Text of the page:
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How to Transplant a Small Tree

  • Transcript

    LESLIE: Alright. Let’s face it: sometimes, plans for your yard or even your house change and a tree can become an obstacle instead of a beautiful piece of landscaping.

    How to Transplant a Small TreeTOM: Well, if that tree is small enough, you can actually transplant it instead of chopping it down. Landscaping contractor Roger Cook, from TV’s This Old House, is here to tell us how.

    And Roger, you’ve planted a lot of trees on the show and not all of them came fresh from the nursery. So what are the keys to a successful transplant and how big of a tree can we actually hope to move?

    ROGER: You can move as big a tree as your wallet can afford.

    TOM: Spoken like a true contractor, Roger.

    ROGER: There you go. Time of year is critical.

    TOM: OK.

    ROGER: We like to move things early in the spring before they leaf out or in the fall when the leaves are falling off the tree. Both good times to put a tree in the ground and get it reestablished.

    TOM: So what are we talking about? Like a 3- or 4-inch trunk? Something like …

    ROGER: You can do that. You can – in some situations, we’ve brought in tree spades and moved 30- or 40-foot trees that were growing on the site to a new location. Because unfortunately, we don’t plan well enough; we don’t plan for that tree to get as big as it did achieve, so we have to move it.

    TOM: Now, a tree spade is obviously a very heavy piece of landscaping equipment. But if you’re a homeowner and just want to move a small tree, what’s the key to doing that successfully? Do you have to make sure you take enough of the root?

    ROGER: That’s the key to the whole thing is the more roots you can take, the better off you are.

    The first thing I’d do is evaluate the tree. Is it in good health? Is it structurally sound? Is it worth spending some money on and moving? If that’s the case, then we go ahead and we’ll dig the tree.

    Now, when we dig a ball on a tree, we like to have 10 to 12 inches of root-ball diameter per inch of tree.

    LESLIE: OK.

    ROGER: So if I have a 4-inch tree, I want to dig a 40-inch root ball.

    So, we just lay that out on the ground, we’ll go and dig a trench around, we’ll very carefully cut any roots we come across. Because roots that are cut clean heal faster. So we go down …

    TOM: Oh, interesting. So don’t rip out the root; just slice it, essentially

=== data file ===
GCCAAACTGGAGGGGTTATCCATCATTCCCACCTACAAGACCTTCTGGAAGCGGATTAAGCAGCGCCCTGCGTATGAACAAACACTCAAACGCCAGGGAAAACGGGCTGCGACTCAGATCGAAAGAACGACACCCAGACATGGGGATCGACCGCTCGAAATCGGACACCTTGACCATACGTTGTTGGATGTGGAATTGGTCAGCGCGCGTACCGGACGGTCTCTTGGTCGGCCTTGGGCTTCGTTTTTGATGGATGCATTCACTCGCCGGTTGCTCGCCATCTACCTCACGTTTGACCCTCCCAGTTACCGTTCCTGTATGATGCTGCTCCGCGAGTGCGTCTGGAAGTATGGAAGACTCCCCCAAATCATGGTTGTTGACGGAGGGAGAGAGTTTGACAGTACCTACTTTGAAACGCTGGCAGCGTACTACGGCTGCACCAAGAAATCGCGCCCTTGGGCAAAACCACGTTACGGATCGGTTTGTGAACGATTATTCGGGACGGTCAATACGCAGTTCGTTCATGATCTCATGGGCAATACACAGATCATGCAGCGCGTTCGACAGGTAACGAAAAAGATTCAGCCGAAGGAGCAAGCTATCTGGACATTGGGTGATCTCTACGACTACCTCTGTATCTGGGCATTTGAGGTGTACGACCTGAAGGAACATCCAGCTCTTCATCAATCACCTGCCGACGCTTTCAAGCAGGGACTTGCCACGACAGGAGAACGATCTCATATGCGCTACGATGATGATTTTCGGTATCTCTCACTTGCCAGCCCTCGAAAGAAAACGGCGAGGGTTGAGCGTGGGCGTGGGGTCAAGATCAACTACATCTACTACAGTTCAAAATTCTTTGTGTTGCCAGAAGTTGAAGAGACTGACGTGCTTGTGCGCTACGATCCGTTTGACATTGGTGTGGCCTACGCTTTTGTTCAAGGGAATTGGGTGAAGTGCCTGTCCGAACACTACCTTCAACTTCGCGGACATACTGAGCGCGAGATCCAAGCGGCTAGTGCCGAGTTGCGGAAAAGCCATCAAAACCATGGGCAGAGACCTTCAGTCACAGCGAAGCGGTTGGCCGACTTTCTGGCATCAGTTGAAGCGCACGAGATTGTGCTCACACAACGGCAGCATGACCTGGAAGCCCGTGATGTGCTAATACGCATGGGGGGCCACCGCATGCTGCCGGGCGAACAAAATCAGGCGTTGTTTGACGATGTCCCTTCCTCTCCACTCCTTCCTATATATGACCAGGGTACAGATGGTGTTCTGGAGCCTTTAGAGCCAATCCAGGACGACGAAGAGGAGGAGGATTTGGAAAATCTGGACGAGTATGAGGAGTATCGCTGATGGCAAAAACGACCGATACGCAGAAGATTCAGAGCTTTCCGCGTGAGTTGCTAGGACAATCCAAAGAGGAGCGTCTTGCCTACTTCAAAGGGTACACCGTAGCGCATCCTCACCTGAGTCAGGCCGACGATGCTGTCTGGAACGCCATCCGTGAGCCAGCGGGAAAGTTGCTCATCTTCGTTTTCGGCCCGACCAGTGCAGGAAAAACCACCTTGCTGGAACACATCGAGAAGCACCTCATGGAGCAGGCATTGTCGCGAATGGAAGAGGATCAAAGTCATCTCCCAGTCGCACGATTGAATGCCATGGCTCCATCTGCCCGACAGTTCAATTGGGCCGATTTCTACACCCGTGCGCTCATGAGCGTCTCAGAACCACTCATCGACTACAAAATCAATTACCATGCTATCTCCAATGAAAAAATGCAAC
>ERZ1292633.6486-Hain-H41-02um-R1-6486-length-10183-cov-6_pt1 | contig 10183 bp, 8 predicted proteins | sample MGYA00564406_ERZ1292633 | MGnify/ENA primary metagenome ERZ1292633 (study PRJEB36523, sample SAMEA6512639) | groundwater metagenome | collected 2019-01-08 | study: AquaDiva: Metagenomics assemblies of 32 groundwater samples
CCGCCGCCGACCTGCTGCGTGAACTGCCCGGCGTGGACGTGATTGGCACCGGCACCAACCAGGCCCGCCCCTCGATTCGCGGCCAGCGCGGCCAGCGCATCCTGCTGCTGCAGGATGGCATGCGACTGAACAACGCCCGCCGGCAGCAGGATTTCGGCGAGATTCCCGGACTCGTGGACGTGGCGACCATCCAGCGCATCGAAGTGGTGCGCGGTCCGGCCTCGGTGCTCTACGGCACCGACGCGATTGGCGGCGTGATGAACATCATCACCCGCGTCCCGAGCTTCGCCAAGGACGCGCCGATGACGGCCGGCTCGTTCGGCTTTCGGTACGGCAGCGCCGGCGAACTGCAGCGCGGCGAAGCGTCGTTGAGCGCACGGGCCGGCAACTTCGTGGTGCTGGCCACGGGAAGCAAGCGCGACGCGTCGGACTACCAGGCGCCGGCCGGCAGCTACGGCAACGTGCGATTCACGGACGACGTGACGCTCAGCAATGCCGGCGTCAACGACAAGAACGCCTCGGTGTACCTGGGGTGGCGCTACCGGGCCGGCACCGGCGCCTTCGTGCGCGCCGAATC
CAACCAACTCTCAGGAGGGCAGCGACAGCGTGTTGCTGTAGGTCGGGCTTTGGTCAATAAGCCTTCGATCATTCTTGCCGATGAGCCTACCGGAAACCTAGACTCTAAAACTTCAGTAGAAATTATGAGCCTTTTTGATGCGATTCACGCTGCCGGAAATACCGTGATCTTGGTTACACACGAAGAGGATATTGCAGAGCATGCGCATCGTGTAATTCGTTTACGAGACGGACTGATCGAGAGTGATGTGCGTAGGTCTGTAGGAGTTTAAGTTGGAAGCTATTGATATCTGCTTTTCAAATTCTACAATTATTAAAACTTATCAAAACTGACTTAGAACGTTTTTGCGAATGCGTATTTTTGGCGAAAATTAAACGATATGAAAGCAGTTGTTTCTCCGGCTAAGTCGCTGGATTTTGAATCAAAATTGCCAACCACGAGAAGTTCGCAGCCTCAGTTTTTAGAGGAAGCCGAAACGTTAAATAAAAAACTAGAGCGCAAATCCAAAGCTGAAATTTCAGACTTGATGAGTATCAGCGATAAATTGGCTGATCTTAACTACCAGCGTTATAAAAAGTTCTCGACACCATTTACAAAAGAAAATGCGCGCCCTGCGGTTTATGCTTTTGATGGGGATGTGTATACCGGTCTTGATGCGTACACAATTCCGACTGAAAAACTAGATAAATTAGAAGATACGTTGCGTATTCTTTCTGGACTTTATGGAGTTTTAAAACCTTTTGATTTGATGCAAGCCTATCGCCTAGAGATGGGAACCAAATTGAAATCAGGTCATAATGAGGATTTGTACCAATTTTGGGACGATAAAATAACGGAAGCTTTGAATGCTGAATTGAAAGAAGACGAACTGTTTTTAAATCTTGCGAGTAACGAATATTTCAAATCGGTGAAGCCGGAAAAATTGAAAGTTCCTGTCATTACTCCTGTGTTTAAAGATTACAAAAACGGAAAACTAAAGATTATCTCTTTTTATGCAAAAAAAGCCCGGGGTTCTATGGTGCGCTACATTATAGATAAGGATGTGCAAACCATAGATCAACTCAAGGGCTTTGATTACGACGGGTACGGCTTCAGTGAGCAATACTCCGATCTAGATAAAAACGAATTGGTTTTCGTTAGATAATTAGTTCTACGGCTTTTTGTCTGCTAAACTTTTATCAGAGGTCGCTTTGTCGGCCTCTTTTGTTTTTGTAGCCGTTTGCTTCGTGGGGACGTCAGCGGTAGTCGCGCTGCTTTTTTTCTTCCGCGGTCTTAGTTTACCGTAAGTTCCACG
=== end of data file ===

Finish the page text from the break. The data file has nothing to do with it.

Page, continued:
ROGER: Right. If you cut it with a shovel, it’s real ragged, it can get disease or just rot in the end of it.

    LESLIE: So are you just exposing the root and then using a good snipper or a saw?

    ROGER: Not a good snipper and not a good saw, because you’re in the dirt. We use our old loppers and our old tree saws for this type of work, just to make a good, clean cut on it.

    LESLIE: Mm-hmm. OK.

    ROGER: Now, what we’ll do is we’ll dig down until we find no more roots. We usually go down 12 to 18 inches, on the average tree, in depth. Once we dig all the way around and we dig underneath the tree, we’ll take some burlap, wrap it and pin it around the ball to hold the soil in place. And then we put twine – jute twine – around it and tighten it and that even holds the soil together more.

    LESLIE: Now, how do you plan for the weight on something like this? I mean that’s got to weigh a ton. You’ve got a 40-inch-wide by 12-inch-deep root ball. It’s not something Tom and I are going to go and be able to pick up this tree.

    ROGER: Well, it is if you have the right equipment. On a small, tiny, little tree, you could use a dolly; you know, slide it underneath, tip the tree back. But we have what’s called a tree dolly and that’s set up with big tires and a lip on the front so if you tip the tree down one way, slide the dolly underneath and then tip the tree back, it sits right up on the dolly and we can move it anywhere in your yard. And then if all else fails, I have a Bobcat; I can move just about anything with that.

    TOM: Now, I’ve seen those tree dollies; they kind of look like hand trucks but with an extended sort of lift gate, so to speak, or lift.

    ROGER: Right, right. And a lot of times, you can rent those at a garden center. They’ll rent them to you for the day and that’s a great way to move trees around.

    TOM: Now, once you’ve actually removed the tree and you’ve balled it up, do you have to plant it right away or could it sit, say, for the winter?

    ROGER: We’ve taken some out of houses that were having additions put on. And we do a process, which is called “healing in.” We deal a – dig a slight hole in the ground maybe 3 or 4 inches deep, we set the tree down and then we put mulch around it or wood chips. And that encases it and helps it get through the season. And you can leave them there for a year or even two years, as long as you water them.

    LESLIE: And that’s while it’s still wrapped.

    ROGER: Right. Leave it just wrapped; don’t unwrap it. Just leave it just like it is, water it and then when the addition’s done, you can take them all out and put them right back in your new addition.

    TOM: And when it’s time to actually replant, any special steps you need to take?

    ROGER: No. Just like you would any other tree, new or old – meaning a new plant you bought or a transplant – big hole, good soil, fertilizer, water.

    TOM: Alright. Great advice. Roger Cook from This Old House, thanks so much for stopping by The Money Pit.

    ROGER: Thanks for having me.

    LESLIE: And of course, you can catch the current season of This Old House and Ask This Old House on PBS. For your local listings and a step-by-step video on tree transplanting, you can visit ThisOldHouse.com.

    TOM: And This Old House and Ask This Old House are brought to you by GMC. GMC, we are professional grade.

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